Facebook hearings confirm fears about company’s business model. What now?

It appears that Facebook's business model actually does depend upon amplifying conflict and divisiveness

Facebook was offline long enough on Monday for people to speculate, not only about what had incapacitated the social media behemoth, but also about life post-Facebook. For some that meant shopping for a competitor: Our company, Parler was one of them and experienced a surge of traffic.   

But we suspect others used the downtime to ponder the outage – also affecting Instagram and WhatsApp – coinciding with whistleblower Frances Haugen’s revelations appearing on front pages worldwide. Those revelations were the subject of yet another congressional hearing Tuesday, with Haugen repeatedly urging privacy-preserving congressional oversight for the platform’s "engagement-based ranking" algorithms, and explaining that, ironically, such oversight – which she assumes would yield more purely chronological feeds – would also be in Facebook’s long-term self-interest.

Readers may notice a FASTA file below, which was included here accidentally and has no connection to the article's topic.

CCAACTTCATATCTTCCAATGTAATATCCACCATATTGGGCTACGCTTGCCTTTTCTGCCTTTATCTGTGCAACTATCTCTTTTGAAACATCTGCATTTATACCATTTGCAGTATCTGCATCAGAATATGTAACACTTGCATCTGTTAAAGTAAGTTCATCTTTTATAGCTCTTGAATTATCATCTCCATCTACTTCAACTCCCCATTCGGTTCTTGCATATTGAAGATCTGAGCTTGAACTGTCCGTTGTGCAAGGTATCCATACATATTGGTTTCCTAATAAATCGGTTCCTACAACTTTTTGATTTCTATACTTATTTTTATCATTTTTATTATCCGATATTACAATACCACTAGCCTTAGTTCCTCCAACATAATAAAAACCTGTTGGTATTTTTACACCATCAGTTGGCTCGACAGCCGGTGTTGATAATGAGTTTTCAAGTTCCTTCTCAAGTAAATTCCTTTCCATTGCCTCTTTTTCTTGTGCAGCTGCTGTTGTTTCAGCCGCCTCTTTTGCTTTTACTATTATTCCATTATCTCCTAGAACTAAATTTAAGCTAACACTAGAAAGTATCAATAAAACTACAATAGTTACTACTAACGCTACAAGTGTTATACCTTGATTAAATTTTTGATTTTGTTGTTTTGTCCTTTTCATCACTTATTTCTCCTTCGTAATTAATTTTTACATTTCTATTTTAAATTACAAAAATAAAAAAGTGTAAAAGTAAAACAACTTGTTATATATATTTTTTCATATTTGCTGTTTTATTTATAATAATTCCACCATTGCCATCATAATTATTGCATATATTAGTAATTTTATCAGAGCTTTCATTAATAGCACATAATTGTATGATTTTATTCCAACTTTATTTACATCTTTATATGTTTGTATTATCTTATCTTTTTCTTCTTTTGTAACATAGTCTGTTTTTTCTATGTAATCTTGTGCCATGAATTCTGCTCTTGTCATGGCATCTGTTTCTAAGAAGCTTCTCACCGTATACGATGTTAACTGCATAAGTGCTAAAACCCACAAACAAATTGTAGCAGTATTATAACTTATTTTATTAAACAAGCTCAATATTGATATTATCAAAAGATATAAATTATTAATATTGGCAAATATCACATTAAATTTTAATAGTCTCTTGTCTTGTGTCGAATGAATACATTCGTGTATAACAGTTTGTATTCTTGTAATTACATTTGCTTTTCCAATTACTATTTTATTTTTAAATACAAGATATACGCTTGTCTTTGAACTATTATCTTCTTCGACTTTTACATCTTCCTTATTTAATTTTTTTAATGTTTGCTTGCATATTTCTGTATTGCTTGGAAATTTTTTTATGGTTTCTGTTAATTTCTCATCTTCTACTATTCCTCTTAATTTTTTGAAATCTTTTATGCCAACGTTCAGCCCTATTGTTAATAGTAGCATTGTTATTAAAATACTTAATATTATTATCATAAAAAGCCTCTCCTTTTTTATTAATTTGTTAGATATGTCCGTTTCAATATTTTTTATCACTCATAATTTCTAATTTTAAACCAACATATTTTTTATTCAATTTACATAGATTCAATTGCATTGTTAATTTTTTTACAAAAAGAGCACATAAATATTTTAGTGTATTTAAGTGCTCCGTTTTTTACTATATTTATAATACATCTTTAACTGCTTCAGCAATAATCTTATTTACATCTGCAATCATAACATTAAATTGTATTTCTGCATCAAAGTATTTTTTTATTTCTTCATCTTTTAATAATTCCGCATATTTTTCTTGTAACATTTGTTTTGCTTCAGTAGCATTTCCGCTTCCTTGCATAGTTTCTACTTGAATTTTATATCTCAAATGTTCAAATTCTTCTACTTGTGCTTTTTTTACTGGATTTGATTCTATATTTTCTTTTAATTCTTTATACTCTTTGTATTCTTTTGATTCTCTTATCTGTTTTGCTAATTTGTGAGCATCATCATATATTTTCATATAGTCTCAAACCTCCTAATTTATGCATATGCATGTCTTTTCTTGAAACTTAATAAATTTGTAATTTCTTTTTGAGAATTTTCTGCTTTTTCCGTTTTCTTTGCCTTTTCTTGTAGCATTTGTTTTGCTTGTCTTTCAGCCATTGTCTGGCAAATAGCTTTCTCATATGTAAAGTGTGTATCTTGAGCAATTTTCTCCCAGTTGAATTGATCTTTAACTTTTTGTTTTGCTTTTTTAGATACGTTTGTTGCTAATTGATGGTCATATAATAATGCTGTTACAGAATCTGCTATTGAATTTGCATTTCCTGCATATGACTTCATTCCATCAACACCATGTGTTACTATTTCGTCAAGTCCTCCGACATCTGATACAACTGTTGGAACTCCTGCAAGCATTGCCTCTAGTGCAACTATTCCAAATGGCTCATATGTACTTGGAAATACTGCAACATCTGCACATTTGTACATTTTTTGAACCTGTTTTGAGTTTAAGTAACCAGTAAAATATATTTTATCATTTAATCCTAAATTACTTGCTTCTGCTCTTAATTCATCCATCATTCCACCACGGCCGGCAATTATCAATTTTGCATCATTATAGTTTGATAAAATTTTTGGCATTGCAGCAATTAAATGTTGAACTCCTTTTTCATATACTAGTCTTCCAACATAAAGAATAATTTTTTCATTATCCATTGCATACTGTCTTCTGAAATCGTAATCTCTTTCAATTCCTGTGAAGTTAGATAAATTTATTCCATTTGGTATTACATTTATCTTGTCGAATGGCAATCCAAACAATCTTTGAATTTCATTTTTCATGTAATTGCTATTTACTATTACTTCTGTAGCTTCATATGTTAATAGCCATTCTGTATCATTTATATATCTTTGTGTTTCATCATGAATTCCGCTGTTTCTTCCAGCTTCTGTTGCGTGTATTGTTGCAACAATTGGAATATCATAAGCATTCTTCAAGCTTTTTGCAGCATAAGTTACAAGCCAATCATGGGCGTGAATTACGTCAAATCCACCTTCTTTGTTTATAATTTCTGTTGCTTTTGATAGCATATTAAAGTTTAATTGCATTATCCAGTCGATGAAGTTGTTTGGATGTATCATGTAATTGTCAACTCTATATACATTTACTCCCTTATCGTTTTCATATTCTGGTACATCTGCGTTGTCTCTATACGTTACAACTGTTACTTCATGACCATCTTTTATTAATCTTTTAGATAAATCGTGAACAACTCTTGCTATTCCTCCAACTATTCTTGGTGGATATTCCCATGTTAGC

Just as unconfirmed rumors have suggested for years, it appears that Facebook's business model actually does depend upon amplifying conflict and divisiveness. According to Haugen, the company's algorithms operate by stirring strong feelings – usually negative – about the content in users' feeds.   

While the algorithms are described as "amplifying interests," not all strong feelings are equally encouraged. Warm-fuzzy, believe-in-yourself, peace-and-love need not apply. It’s apparent to users of both Facebook and Twitter that neither platform has, for years, neutrally transmitted content. Instead, they prioritize revenue-enhancing curation over feed palatability. 


Perhaps the first and most adept manipulators of Facebook users were Russian FSB agents who, drawing upon decades of experience in psychological warfare, knew that an opponent is rarely defeated ideologically or intellectually, but rather by exploiting psychological weaknesses. With Facebook’s algorithms at their disposal, they instigated participants on both sides of heated debates to face off in demonstrations on American soil.